What is wrong with PTMP and PSI? — Joshua Woo

FEBRUARY 18 — I believe the story in South China Morning Post (SCMP) on February 15, 2020 and the letter from Kua Kia Soong have been misinformed regarding the Penang Transport Master Plan (PTMP) and Penang South Islands (PSI) projects.

They are misinformed by a group called Penang Forum, consisting of non-governmental organisation (NGO) members and Opposition political leaders from parties such as PAS. 

Not all NGOs are against the ruling government but all Opposition leaders are, by the virtue of their political ambition. However, when an NGO has repeatedly displayed anti-government diatribe, it becomes evident that there is something more beneath the surface. 

Penang Forum has evolved over the years from a constructive NGO to an Opposition-affiliated — if not infiltrated — entity. This is most obvious from their protests against almost all of the state-initiated projects in Penang. 

While the Penang government, led by Pakatan Harapan coalition, is leading the state into a world-class competitive and high-income city, these NGOs seem to be trying their best to turn Penang into Kelantan.

Apparently, some of these NGOs have lost their eligibility to receive grants from international bodies when Penang in particular and Malaysia in general have emerged out of the ‘Third World’ category. Is that a motivation for those NGOs to see Penang remain in a ‘Third World’ state?

The PTMP and PSI have become these NGOs’ main complaints against the Penang government, so much so that they organised a forum with a string of speakers attacking these initiatives. But, what is wrong with PTMP and PSI? 

The NGOs alleged that these projects lack expertise, but what they really wanted was to push for their own view to be regarded as “expertise”. 

I once sat in a focus-group session with three transport experts presenting three different proposals to address Penang’s traffic woes. One argued for on-ground tram, one for Bus Rapid Transit (BRT), and another one for Light Rail Transit (LRT). It is therefore wrong for those NGOs to talk as if there is only one expertise view on the matter.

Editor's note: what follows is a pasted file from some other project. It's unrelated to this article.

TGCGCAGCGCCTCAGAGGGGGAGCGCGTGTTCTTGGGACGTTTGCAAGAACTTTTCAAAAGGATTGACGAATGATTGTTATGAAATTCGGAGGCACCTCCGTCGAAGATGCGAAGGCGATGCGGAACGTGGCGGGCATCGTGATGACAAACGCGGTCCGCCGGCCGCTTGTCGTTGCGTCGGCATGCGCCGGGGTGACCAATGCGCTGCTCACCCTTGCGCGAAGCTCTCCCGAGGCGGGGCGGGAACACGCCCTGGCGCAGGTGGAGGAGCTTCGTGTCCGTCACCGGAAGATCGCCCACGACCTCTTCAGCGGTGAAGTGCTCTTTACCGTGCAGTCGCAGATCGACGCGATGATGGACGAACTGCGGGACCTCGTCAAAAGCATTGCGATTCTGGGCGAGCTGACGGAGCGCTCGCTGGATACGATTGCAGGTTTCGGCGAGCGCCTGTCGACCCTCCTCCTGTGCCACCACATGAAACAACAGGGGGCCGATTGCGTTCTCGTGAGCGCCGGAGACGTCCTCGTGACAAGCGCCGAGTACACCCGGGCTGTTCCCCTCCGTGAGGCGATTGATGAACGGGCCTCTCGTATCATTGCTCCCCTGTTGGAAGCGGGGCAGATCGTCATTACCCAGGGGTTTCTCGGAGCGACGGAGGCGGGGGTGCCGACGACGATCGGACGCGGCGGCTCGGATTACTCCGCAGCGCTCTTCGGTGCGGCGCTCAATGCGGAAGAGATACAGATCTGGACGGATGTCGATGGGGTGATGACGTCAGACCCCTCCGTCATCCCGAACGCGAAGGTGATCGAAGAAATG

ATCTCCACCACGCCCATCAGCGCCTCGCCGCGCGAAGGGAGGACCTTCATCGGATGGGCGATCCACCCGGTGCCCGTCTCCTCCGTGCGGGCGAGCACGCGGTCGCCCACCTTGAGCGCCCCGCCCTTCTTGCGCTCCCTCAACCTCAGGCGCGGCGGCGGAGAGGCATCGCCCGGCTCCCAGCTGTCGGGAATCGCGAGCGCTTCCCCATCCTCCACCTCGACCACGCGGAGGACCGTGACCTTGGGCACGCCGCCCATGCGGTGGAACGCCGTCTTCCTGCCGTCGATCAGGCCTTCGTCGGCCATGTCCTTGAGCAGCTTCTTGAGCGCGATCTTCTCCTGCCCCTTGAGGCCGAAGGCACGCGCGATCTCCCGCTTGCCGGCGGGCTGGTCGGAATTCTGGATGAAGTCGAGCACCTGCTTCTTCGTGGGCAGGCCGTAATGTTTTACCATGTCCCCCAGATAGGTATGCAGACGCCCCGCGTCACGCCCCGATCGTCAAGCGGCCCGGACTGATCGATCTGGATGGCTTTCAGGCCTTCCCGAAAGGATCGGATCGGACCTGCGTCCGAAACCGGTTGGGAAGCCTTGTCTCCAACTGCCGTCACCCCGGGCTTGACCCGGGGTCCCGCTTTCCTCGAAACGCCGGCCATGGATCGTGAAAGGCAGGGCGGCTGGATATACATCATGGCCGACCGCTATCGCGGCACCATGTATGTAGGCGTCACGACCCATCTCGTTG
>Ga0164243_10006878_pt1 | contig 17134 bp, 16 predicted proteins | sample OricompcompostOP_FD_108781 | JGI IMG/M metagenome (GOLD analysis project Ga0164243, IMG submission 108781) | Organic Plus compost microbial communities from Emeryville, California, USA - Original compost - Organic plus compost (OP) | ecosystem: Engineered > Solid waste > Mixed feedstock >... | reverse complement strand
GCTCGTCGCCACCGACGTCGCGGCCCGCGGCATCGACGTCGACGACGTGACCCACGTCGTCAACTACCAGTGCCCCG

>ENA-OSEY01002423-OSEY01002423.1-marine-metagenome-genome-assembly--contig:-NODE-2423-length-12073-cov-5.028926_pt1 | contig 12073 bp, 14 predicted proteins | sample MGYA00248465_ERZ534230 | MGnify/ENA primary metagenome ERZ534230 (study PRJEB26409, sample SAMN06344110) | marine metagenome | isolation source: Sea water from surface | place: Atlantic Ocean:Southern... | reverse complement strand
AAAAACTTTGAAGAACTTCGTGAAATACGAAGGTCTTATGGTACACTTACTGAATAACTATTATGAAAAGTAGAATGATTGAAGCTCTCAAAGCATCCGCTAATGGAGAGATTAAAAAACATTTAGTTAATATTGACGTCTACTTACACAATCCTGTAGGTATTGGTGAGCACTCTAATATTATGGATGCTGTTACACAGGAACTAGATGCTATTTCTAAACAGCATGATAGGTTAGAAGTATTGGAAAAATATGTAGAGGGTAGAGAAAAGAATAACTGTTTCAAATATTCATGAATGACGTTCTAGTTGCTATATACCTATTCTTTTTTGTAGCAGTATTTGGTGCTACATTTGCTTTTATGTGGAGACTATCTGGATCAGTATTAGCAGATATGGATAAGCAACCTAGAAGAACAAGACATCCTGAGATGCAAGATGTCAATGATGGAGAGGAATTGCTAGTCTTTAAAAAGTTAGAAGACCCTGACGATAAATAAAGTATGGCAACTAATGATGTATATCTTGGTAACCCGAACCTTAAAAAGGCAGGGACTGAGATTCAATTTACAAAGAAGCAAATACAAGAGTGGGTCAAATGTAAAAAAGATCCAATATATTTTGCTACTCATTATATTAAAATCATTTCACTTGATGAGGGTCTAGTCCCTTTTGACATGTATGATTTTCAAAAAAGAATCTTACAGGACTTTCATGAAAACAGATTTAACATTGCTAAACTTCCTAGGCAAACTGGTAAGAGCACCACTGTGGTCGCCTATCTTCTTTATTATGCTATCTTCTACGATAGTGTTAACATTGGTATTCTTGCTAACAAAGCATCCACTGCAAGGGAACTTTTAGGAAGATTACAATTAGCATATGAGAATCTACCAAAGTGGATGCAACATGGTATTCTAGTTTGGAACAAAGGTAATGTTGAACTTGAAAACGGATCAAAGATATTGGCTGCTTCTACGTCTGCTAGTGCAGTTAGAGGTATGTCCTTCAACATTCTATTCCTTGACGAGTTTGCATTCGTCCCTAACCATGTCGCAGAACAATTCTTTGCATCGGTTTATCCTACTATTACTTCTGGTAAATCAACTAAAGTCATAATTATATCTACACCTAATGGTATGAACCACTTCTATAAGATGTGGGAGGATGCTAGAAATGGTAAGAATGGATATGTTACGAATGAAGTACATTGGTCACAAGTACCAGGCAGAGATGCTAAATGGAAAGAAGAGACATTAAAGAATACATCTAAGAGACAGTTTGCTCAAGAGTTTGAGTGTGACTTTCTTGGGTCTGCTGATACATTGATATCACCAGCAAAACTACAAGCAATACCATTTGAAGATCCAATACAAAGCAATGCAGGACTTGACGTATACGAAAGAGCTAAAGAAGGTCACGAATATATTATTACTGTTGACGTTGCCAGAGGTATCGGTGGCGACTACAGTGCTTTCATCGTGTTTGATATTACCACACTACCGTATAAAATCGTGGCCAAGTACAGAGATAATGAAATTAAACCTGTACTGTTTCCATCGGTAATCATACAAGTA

Furthermore, the PTMP’s LRT and PSI have been vouched for respectively by Universiti Sains Malaysia’s Deputy Vice-Chancellor and professor of transportation engineering, Ahmad Farhan Mohd Sadullah and eminent economist such as the chairman of Khazanah Research Institute, Dr Nungsari A. Radhi.

Ahmad Farhan has remarked that the LRT “is imperative and urgently needed for Penang,” while Dr Nungsari has stated that the PSI “is a perfectly rational economic project for a place like Penang.” 

These are prominent and experienced experts whom those NGOs, SCMP, and Kua Kia Soong have ignored.

The NGOs have also alleged that the PTMP and PSI are projects that were adopted by state government to benefit developers. This is wrong. 

Those projects went through open tender in the form of request-for-proposal, a method used by the World Bank and United Nations. The present PTMP was the result of an evaluation over six different proposals by KPMG and hundreds of stakeholder engagement sessions. 

In fact, the increase of the estimated cost for PTMP from RM27 billion to RM46 billion came from those stakeholder engagement sessions that requested transport infrastructures such as LRT, monorail, and longer BRT to be built on the mainland. 

By wanting to smear these projects, those NGOs highlight only the cost increase but hide the rationale behind the increment. That’s why the article in SCMP and by Kua Kia Soong make no mention of this — misinformed by the NGOs. 

I used to think that such smear campaign was only carried out by the current Opposition political parties, until I came across Penang Forum.

The open tender method did not end with the PTMP. The PSI is currently going through a master design competition involving various globally renowned planners and architects working hand-in-hand with local firms to provide the best proposal that will benefit Penang in the long-run.

So, what is wrong with PTMP and PSI? 

They are definitely not perfect plans, there will be impact, and mitigation measures will need to be in place to address those. 

Nevertheless, they are game-changer infrastructures that will path Penang’s future. And Penang Forum and Opposition politicians will continue to collaborate to do their best to prevent that from happening.

* Joshua Woo is a former councillor with the Seberang Perai Council.

** This is the personal opinion of the writer or publication and does not necessarily represent the views of Malay Mail.

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